Another special area to note is whether or not your child is still in their crib as it will impact your sleep training methods. I generally recommend that you wait until at least 3 years old to move a child to a big-kid bed for reasons outlined here, but I understand that not every family is able to do that.

Age Appropriate Routine

When you’re thinking about sleep training your toddler, it’s essential that you make their daytime and bedtime routine the primary focus. Although the talk in moms’ groups tends to focus on the sleep training aspect, it is in fact only focusing on the sleep training part that will ensure failure.

A perpetually overtired child will continue to cry, have temper tantrums, get silly, resist sleep period even after being sleep trained if their routine isn’t on track. Sleep training is *only* meant to get rid of sleep associations. It does not fix routines that have poorly timed naps and/or a bedtime that is too late.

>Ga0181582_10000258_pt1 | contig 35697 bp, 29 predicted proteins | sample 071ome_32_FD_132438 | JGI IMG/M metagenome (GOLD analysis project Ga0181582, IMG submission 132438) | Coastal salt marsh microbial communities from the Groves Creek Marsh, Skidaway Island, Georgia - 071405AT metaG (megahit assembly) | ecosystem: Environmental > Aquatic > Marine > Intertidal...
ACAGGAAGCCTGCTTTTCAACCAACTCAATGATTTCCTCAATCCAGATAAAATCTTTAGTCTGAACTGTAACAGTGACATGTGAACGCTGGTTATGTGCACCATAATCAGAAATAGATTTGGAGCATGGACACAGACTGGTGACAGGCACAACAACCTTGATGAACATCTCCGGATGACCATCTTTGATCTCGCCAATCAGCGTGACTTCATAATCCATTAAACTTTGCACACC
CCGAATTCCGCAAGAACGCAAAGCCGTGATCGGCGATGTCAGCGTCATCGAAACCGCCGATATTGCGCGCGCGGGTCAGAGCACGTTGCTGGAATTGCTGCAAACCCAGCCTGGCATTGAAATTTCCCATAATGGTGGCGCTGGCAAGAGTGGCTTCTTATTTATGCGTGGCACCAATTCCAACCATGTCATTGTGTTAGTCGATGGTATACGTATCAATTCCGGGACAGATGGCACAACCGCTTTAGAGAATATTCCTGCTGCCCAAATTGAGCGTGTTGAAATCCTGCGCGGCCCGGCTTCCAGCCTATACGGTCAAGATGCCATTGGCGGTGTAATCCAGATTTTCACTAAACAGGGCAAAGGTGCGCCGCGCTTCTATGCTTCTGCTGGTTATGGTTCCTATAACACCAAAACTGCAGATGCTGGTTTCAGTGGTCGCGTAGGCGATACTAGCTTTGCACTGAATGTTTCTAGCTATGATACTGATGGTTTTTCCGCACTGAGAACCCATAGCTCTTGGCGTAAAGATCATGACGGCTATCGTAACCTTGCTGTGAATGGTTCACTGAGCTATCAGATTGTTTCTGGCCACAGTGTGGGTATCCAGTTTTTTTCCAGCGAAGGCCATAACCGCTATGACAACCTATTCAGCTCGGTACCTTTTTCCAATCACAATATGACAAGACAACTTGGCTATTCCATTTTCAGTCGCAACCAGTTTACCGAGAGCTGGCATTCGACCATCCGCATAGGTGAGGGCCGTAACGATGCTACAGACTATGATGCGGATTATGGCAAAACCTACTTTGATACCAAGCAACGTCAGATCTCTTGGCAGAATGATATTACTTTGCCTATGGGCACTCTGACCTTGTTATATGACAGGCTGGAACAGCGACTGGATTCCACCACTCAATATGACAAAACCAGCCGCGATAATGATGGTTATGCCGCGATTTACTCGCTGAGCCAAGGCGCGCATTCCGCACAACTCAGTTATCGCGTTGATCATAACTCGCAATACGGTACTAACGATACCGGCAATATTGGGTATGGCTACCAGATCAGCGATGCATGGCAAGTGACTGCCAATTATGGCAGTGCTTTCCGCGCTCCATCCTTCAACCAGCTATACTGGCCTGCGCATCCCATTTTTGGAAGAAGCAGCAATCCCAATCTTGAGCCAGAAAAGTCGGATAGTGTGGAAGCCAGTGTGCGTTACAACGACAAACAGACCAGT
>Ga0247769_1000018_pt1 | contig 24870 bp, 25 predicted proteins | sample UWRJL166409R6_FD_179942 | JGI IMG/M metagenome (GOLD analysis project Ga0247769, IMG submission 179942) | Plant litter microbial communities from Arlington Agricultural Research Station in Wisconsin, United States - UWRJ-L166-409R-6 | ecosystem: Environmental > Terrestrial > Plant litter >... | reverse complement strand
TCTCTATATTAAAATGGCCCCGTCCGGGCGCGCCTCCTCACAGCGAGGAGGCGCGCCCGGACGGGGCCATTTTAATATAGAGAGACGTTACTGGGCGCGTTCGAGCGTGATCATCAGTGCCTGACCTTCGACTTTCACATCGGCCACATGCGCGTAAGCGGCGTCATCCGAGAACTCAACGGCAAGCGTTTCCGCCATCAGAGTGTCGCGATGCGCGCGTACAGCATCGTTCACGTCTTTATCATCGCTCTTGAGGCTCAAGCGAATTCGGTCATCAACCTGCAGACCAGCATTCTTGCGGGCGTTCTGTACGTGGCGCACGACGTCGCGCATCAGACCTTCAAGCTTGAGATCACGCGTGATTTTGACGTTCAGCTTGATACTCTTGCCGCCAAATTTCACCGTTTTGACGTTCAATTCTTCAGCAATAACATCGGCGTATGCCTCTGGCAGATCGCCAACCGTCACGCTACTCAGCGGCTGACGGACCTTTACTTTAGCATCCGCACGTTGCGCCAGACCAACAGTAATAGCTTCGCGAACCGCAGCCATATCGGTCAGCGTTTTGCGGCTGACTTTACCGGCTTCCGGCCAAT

If your little one is taking 2 naps a day, they will generally need a morning nap around an hour in length, and an afternoon nap ranging from 1.5-2 hours. A toddler that has completed the 2-1 nap transition will need a midday nap ranging from 1.5-3 hours in length and bedtime falling somewhere between 6-8pm.

Please note that these are just averages-always take your child’s unique sleep temperament into consideration.

Manage the Sleep Debt

This goes hand in hand with the preceding tip. As you focus on your child’s routine, their sleep debt will begin to be reduced. You can further this process along by not allowing bedtime to be too late.

How late is too late?

Well-rested toddlers can handle about 4-5 hours from the wake up of their last nap until bedtime. However if they are overtired, moving bedtime up earlier than this will be very helpful.

Change Sleep Behaviours and Expectations